The above working repeat and all above swatches were knit with the first preselection row from right to left, not left to right. For these stitches, the starting side does not make a difference. If the pattern, however, was in blocks that were even-numbered in height (2, 4, 6, 8), and the color changer needs to come into play for striping using it, accommodations need to be made so that preselection for row 1 happens from the right side to the left, toward the changer. The programming needs to be set to begin on the very last row, so the repeat returns to row one for preselection from right to left, and knitting rows 1, 2, etc begin with the KC set to appropriate cam buttons, to and from the left side of the KM.

The racking sequence needs to be adjusted to have the points of the zigzag land in the center of both the slip stitch areas and those in plain knit if that is the goal.  I am encountering needle selection issues with my hack, so this fabric is getting put to bed for the moment. In principle, the black squares in the illustration represent knit rows, and their number is easily enough adjusted in height. Punchcard users would need to punch holes for each black square, mylar user can fill in the white squares for a single repeat, add blank rows at top or bottom, and color reverse when programming. In Ayab software, the repeat has to be drawn for the width of the piece but will repeat “infinitely” in length.

This is a possible punchcard template, with a shorter racking sequence. The Numbered column on left indicates the racking position. Pattern rows are preselected, so racking occurs prior to knitting across each row. I am also in need of purchasing more punchcards or another roll, so there is no test swatch at this moment. The top and bottom rows of punched holes on the colored ground are not part of the repeat, they overlap the first and last 2 rows of design in the punchcard, allowing the pattern to repeat in length. Ascending numbers swing to the left, descending to the right. Rows may be added at the level of #7 (7, 8, 9, 8, 7), so that the center of the swing may then occur on #9 positions in the racking handle, lengthen the card accordingly.5/14/20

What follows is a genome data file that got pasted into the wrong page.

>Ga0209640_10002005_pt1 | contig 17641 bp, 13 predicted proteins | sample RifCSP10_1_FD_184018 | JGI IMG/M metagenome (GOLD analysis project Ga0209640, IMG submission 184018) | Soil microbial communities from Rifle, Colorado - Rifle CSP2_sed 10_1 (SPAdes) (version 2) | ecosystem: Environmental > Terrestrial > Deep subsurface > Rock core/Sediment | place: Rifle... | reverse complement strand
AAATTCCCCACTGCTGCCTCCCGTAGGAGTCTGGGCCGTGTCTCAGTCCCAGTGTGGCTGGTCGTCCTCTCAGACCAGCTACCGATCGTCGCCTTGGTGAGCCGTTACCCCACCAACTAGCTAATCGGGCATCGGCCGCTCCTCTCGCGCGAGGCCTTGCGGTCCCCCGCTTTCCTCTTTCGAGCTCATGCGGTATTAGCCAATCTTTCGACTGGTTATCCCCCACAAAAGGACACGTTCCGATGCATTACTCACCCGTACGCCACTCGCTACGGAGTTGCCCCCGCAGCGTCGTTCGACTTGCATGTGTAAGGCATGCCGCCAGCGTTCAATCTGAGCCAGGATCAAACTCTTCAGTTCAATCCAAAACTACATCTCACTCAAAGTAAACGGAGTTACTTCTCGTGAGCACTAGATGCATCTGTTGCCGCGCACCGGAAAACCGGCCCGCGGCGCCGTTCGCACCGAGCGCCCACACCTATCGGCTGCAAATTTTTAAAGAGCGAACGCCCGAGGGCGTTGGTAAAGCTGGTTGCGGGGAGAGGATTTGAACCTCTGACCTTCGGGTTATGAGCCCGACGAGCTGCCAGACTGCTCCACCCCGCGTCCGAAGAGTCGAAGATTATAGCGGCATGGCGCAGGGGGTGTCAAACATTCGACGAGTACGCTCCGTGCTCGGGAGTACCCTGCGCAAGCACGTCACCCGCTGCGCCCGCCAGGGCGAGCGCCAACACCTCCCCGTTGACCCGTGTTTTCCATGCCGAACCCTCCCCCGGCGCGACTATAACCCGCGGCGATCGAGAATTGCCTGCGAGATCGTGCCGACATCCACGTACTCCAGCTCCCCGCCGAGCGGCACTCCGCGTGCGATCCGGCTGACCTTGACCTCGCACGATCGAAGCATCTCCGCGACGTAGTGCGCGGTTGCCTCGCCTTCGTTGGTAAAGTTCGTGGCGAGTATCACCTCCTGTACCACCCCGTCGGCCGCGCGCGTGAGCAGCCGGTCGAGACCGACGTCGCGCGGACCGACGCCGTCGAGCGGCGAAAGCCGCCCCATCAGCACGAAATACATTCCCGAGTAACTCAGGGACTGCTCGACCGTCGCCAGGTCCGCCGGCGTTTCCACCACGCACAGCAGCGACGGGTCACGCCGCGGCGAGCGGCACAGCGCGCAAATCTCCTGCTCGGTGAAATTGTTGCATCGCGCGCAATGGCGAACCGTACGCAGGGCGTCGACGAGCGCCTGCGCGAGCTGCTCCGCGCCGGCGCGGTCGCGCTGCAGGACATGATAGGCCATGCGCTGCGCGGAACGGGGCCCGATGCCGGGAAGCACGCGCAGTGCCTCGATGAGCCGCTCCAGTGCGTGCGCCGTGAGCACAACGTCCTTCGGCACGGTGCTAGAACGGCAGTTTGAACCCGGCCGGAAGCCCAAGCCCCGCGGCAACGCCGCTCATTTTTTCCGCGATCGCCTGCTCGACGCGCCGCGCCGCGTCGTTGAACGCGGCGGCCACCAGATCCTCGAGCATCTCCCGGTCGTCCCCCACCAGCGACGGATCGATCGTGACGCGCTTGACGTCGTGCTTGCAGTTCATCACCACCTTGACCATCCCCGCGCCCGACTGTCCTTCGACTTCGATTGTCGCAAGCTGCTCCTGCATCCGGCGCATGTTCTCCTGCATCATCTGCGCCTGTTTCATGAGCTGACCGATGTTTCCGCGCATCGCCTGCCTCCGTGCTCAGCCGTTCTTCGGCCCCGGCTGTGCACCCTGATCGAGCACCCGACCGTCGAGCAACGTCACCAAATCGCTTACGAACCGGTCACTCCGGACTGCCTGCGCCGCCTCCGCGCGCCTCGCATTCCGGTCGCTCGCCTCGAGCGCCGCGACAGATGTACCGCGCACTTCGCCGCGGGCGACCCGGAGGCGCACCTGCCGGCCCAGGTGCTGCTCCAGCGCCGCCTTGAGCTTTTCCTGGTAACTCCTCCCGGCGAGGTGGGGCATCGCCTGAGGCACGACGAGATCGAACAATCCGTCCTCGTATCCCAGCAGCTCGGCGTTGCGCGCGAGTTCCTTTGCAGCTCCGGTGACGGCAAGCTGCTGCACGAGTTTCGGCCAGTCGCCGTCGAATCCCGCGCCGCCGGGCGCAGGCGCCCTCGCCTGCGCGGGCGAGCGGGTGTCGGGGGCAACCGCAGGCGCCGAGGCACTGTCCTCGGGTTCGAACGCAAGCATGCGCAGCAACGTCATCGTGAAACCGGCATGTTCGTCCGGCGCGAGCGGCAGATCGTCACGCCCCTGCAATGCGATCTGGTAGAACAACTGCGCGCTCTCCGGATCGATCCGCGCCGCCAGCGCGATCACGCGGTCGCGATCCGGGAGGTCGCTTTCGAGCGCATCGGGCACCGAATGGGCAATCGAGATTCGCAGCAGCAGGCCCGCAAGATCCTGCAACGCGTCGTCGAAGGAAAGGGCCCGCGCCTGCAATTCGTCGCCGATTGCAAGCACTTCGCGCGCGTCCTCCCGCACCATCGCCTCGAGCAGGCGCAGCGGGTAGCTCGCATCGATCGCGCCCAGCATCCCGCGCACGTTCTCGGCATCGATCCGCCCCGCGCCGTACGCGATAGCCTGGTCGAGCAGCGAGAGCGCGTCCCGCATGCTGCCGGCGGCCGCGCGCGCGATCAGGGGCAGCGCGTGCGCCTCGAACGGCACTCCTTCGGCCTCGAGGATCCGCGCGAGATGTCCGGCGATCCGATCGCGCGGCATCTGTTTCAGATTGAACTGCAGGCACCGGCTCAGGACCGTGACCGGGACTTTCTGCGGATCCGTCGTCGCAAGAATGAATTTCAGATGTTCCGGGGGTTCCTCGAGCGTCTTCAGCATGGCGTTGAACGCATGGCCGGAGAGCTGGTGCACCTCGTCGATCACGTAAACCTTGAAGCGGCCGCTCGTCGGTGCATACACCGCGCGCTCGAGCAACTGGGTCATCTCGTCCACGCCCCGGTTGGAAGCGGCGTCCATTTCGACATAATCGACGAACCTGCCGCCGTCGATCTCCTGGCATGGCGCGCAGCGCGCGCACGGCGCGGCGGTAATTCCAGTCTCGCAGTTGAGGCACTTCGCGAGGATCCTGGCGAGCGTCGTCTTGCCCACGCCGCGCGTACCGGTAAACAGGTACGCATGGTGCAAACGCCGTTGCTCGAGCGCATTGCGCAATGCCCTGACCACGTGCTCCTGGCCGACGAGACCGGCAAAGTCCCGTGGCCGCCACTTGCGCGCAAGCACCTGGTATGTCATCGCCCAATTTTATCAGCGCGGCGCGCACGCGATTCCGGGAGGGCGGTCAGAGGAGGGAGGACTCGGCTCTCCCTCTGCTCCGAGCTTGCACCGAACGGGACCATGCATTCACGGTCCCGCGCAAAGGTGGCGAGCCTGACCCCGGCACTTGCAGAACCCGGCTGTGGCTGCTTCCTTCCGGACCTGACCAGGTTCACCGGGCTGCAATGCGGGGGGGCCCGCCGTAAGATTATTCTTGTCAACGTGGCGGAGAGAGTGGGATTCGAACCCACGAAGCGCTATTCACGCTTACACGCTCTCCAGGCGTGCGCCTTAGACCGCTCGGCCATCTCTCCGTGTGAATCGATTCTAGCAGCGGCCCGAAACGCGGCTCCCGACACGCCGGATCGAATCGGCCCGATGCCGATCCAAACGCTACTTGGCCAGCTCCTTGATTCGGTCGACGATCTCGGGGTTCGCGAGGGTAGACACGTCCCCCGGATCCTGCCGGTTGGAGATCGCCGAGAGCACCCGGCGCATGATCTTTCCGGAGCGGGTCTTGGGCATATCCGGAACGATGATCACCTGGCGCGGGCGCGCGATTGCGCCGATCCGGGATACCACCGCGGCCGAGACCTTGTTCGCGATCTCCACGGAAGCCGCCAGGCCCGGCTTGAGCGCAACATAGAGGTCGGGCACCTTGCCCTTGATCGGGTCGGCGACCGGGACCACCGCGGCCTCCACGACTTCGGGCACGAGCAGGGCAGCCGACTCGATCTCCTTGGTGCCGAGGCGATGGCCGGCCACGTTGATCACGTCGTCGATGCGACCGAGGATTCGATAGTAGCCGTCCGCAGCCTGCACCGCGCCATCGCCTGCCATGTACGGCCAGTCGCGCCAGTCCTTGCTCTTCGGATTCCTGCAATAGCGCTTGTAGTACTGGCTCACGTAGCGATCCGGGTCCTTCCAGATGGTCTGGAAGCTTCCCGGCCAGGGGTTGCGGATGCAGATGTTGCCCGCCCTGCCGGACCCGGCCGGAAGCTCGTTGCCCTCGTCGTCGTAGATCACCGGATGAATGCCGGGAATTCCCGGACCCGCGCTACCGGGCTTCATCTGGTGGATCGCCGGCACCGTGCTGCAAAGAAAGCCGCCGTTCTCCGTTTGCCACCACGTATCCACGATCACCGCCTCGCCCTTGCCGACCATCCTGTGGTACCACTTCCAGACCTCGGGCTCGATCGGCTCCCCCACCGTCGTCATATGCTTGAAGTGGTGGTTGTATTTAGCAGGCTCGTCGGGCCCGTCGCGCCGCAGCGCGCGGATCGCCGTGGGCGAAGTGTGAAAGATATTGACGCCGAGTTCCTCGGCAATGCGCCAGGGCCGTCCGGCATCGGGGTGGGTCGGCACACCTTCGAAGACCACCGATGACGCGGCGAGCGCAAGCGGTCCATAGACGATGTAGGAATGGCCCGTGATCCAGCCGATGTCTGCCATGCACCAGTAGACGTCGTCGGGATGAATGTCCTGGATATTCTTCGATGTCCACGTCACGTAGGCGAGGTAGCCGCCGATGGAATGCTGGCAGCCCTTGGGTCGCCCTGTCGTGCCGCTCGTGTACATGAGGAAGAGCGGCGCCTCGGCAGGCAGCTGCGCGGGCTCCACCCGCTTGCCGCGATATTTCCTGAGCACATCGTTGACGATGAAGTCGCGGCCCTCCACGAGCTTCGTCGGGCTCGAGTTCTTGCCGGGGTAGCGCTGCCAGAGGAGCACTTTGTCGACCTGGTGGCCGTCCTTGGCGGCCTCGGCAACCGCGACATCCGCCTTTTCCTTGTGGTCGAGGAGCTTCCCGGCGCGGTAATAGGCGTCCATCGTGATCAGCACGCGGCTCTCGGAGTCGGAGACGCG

Electronic machine models make experimenting easy and quick. Here an all-over tuck stitch is programmed for the base fabric, and racking variations are considered with the goal to cross the base fabric at various points in the patterned areas, or within the knit space alone. With increasing racking indicator numbers the ribber moves to the right, the shape its stitches create on the main bed moves to the left. With decreased racking indicator numbers the ribber moves to the left, the shape its stitches create on the main bed moves to the right. The repeat required mirroring for use in my electronic 930. Experimenting with racking intersecting tuck stitch on multiple repeat png, stitches were picked up on the ribber aside from the first tuck stitch on the right, A, on the center, B, and on the left, C, of the knit stitch groups.

 The tuck pattern tested, racking placed in the center position changing ribber needle positions
moving toward positioning the racked pattern further into the knit columns. Making the knit columns wider, placing repeats differently. The intended placement of the racked pattern is shown in yellow. Good notes and documentation of the final needle arrangement will make the technique easily reproducible. The needles involved on the top bed always need to be returned to the patterning position after any shares. At any point in the knitting, it is easy enough to transfer stitches on the ribber up to the main bed, drop the ribber down, and check on the placement of the racked pattern. If the place is satisfactory, the moved stitches can be returned to the ribber and the work is continued. If not, transferred stitches can be left on the main bed, other stitches can be shared with the ribber and patterning can continue with racking in the new location. One such adjustment is seen toward the bottom of this swatch. 

Punch cards to electronics: book symbols and samples

A number of variables need to be considered when adapting punchcard patterns for use on electronic knitting machines. These images pertain to Brother use, but the principles are shared between KM brands. I will add more information as time goes on. Online free downloads for magazines, manuals, etc. may be found at
http://knittsings.com/knitting-machine-manuals/
http://toyotaknitting.blogspot.com/
http://www.aboutknittingmachines.com/
http://s216.photobucket.com/user/Britlady52/library/?sort=3&page=1
machineknittingetc.com
https://www.knititnow.com/ManualAndDocuments/
some additions of late include designs in 12, 18, and 30 stitch repeats in addition to the familiar 24 and 40 ones, and to help with interpretations of symbols:  Japanese symbols for machine knitters 

Punchcard collections for all brands @ needles of steel 

For a later post including information on scanning and editing published designs electronically see https://alessandrina.com/2018/07/02/numbers-to-gimp-to-create-images-for-electronic-download/
As the transition was made from manual machines to push button, and then to punchcard selection systems, the early collections included diagrams of symbols familiar to hand knitters, and interestingly worded text that disappeared or was reduced in later punchcard books. I am presenting information in the order in which it appeared in this particular collection’s paper version, I have not found this volume in the above-mentioned sources for free download. Images are gathered from more than one source, so there is some repetition of information